Lecturer Roland van der Veen, assistants: Ruben Ijpma and Oscar Koster Please send all your email to firstname.lastname@example.org
The goal of this course is to explore the notions of differentiation and integration in arbitrarily many variables.
The material is focused on answering two basic questions:
1) How to solve an equation? How many solutions can one expect?
2) Is there a higher dimensional analogue the fundamental theorem of calculus? Can one find a primitive?
The equations we will address are systems of non-linear equations in finitely many variables and also ordinary differential equations. The approach will be mostly theoretical, schetching a framework in which one can predict how many solutions there will be without necessarily solving the equation. The key assumption is that everything we do can locally be approximated by linear functions. In other words, everything will be differentiable. One of the main results is that the linearization of the equation predicts the number of solutions and approximates them well locally. This is known as the implicit function theorem. For ordinary differential equations we will prove a similar result on the existence and uniqueness of solutions.
To introduce the second question, recall what the fundamental theorem of calculus says that the integral of the derivative is the same as the 'integral' of the function on the boundary. What if our function depends on two or more variables? In two and three dimensions, vector calculus gives some partial answers involving div, grad, curl and the theorems of Gauss, Green and Stokes. How can one make sense of these and are there any more such theorems perhaps in higher dimensions? The key to understanding this question is to pass from functions to differential forms. In the example above this means passing from f(x) to the differential form f(x)dx. Taking the $dx$ part of our integrands seriously clarifies all formulas and shows the way to a general fundamental theorem of calculus that works in any dimension, known as the (generalized) Stokes theorem. All the results mentioned in this paragraph are special cases of this powerful theorem.
There are lectures on Mondays 5115.0317 and Fridays 5118.-156 and problem sessions on Tuesdays 5114.0004 and Wednesdays 5115.0317. The Tuesday problem session is for students whose surname starts with A-M and the Wednesday problem session is for students whose name starts with L-Z.
|11-11||Introduction, Linear algebra, derivative.||Homework (due Monday 18-11): Problems sec 2.1: 9 and sec 2.2: 2 Solutions|
|12/13-11||Problem session||Problems Sec 1.0: 0. Sec 2.0: 0,1,3. Sec.2.1: 2,5,8. Sec. 2.2: 0,1.|
|15-11||Properties of derivative, partial derivative.||-|
|18-11||Integration.||Homework (due Monday 25-11): Sec 2.3: 1 and 2. Solutions|
|19/20-11||Problem session||Problems Sec. 2.1: 10, Sec. 2.2: 4,5,6, Sec. 2.3: 3,4.|
|22-11||Fubini theorem sec. 2.3, definition of Exterior algebra sec. 3.1||-|
|25-11||Banach lemma, mean value theorem sec. 2.4, Inverse function theorem||Homework: (due Monday 2-12): Sec. 2.4: 1, Sec 2.5: 0. Sec 3.1: 4. Solutions|
|26/27-11||Problem session||Problems Sec 3.1: 1,2,5. Sec. 2.4: 2,3,4. Sec.2.6:0|
|29-11||Finish proof of inverse function theorem. sec. 2.5||-|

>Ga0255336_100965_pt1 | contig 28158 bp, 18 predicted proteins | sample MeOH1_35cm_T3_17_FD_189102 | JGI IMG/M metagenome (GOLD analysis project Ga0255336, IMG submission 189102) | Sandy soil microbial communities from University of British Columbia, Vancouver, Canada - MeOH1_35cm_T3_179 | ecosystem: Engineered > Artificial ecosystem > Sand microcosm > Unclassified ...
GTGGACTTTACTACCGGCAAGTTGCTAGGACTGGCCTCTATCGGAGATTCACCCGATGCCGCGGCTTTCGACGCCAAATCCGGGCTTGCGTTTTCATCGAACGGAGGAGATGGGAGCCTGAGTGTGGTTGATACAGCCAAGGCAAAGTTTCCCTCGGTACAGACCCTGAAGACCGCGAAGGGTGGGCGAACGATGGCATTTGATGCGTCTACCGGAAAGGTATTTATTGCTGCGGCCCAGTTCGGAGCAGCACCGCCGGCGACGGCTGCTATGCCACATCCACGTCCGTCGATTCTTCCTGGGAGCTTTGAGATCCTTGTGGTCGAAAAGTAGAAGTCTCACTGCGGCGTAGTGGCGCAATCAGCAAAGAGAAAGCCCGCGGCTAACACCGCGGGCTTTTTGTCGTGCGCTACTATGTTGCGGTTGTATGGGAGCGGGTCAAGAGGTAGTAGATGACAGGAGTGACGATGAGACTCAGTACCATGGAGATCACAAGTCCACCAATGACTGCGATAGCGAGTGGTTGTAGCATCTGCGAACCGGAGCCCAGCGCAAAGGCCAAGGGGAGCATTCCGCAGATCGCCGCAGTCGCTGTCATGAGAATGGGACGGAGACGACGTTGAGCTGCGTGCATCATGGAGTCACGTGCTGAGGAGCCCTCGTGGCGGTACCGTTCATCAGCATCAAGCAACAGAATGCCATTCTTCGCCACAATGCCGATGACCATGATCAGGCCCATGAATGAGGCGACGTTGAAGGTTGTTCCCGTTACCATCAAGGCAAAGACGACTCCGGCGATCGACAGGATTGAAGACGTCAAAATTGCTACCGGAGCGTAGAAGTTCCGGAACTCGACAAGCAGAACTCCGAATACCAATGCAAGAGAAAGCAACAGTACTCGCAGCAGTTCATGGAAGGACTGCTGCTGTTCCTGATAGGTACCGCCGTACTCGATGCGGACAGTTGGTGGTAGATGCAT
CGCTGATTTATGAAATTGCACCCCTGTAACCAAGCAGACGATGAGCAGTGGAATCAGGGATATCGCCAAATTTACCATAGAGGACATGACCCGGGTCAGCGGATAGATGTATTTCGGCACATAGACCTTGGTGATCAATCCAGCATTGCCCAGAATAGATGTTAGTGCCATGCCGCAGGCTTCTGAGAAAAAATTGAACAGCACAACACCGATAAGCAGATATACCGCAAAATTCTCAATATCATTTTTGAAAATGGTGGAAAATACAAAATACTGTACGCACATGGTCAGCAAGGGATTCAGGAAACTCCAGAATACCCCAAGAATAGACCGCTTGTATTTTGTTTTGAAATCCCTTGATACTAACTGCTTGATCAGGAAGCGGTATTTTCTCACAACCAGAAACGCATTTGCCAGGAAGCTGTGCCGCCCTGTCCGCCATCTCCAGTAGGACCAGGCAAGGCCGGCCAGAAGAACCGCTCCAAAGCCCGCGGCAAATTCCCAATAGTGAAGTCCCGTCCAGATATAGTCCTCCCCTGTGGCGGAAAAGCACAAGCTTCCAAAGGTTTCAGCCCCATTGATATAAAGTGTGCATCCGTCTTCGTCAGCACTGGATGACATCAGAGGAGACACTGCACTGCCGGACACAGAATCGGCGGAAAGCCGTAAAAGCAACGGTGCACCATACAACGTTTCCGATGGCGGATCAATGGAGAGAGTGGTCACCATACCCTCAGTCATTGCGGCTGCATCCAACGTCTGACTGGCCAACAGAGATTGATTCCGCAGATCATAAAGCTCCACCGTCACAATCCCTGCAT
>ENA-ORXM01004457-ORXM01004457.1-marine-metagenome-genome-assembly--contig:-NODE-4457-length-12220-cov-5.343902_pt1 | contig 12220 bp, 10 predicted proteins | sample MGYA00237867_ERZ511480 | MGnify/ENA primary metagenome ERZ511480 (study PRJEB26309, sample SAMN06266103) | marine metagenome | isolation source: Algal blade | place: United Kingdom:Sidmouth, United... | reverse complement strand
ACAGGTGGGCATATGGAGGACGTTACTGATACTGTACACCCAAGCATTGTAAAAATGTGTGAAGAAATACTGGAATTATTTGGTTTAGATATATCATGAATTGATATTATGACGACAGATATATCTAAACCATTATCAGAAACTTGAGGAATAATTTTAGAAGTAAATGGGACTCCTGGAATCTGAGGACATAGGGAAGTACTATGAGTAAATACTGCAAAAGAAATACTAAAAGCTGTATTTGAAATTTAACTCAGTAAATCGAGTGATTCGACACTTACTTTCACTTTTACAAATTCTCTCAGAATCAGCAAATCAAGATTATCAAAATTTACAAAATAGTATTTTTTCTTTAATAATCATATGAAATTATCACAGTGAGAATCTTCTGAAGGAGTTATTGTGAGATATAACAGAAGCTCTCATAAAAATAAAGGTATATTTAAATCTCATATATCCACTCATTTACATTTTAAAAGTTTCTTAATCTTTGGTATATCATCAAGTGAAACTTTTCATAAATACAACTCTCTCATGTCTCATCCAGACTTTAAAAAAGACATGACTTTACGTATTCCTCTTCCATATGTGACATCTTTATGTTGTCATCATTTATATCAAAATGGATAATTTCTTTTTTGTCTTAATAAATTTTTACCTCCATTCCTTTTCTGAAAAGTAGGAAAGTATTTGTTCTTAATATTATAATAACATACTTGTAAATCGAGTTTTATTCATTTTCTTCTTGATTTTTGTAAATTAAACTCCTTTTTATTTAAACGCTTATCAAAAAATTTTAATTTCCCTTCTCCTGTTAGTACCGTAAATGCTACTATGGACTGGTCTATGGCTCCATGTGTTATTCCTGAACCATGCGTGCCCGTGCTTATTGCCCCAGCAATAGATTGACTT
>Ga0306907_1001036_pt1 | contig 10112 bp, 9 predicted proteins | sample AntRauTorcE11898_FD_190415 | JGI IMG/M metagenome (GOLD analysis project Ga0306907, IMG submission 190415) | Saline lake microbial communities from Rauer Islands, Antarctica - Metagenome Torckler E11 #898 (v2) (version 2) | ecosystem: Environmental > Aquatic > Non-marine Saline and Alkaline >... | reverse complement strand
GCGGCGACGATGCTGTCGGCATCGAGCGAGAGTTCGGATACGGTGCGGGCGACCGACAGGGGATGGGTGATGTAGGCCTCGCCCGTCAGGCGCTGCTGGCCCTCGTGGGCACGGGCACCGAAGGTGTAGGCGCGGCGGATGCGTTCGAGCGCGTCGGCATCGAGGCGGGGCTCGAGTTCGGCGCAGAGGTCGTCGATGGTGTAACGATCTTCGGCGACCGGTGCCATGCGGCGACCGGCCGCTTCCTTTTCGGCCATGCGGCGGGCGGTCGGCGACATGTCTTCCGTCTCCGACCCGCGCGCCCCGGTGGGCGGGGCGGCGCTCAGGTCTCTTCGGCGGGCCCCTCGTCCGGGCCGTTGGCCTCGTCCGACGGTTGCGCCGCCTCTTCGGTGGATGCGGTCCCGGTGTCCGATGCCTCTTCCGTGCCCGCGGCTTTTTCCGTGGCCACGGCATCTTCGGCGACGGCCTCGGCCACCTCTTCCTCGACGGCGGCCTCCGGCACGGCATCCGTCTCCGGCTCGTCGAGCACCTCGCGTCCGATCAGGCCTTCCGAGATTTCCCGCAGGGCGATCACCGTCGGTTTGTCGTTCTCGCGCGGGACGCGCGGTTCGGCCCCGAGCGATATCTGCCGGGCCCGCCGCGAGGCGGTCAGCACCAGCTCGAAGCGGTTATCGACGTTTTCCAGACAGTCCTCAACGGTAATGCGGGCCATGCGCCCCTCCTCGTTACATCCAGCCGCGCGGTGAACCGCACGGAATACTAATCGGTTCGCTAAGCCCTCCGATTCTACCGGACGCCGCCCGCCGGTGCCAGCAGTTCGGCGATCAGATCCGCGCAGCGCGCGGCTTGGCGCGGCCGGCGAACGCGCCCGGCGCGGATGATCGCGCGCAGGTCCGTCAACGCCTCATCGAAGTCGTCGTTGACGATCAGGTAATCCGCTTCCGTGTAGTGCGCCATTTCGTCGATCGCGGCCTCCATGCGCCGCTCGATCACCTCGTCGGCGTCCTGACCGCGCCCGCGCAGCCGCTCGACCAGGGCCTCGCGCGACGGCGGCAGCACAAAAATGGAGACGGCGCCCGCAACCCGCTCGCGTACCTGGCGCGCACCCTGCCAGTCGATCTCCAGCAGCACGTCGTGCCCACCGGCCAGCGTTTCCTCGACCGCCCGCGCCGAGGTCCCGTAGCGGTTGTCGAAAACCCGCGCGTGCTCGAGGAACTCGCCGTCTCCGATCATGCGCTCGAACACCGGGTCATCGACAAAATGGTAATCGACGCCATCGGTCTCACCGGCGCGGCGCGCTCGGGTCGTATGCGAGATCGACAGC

|2-12||Implicit function theorem sec. 2.5||Homework: (due Monday 9-12): Sec. 2.5: 7,10.Solutions|
|3/4-12||Problem session||Problems Sec. 2.5:1,3,4,5,6,8,11,12.|
|6-12||Existence of solutions to ODE, Review of course so far.||-|
|9-12||Wedge products, differential forms and their integrals||Homework (due Monday 16-12): Sec. 2.6: 9 Sec. 3.3: 4 Solutions|
|11-12:||Extra (optional) review/catch up session.||Time 11-13, location Bernoulliborg 5161.0105, Exercises|
|10/11-12||Problem session||Problems Sec 2.6. 8,5 Sec. 3.3: 0,3.Solutions to the tutorial exercises|
|13-12||Integration of differential forms||-|
|16-12||Chains and exterior derivative, statement of Stokes theorem.||Homework: Participate in the discussion forum Scottish Cafe on the nestor page of this class. The more you do the more points you get. To pass the homework you should at least ask two valid questions about the Lecture notes. Answering someone else's question also gives you points.|
|17/18-12||Problem session||Problems Sec. 2.1: 11,12. Sec. 3.2: 4, 3.4:0, Sec 3.5: 0,1.|
|6-1||Recap on exterior derivative||Homework (due Tuesday 14-1 at the problem session): Sec. 3.4: 1, Sec. 3.5: 5,6. Solutions|
|7/8-1||Problem session||Problems: 3.5:2,3, 3.6:0,1|
|10-1||Proof of Stokes theorem||-|
|13-1||Recap and Poincare lemma||Homework: No homework.|
|14/15-1||Problem session||Problems TBA.|
|17-1||Catch-up session||13:00 to 15:00 in room NB 5114.0043|
|24-1, 8:30 - 11:30||Written Exam (solutions now available)||Location BB 5161.0165|
There will be seven homework sets and a final written exam. The final grade is computed as max((H+3T)/4,T), where H is the average grade of the best 6 homework sets. Homework will be assigned every Monday and should be handed in the next Monday before class. It may also be emailed to email@example.com. The final exam will contain at least one exercise that was discussed in the problem sessions.
We closely follow the lecture notes available here. Please note that the contents may be improved over time so it is a good idea to download a new copy regularly. Tex also available here.
Note that these notes are SHORT, which means you should read
For more background material the books 'calculus on manifolds' by M. Spivak and real mathematical analysis by C. Pugh are recommended.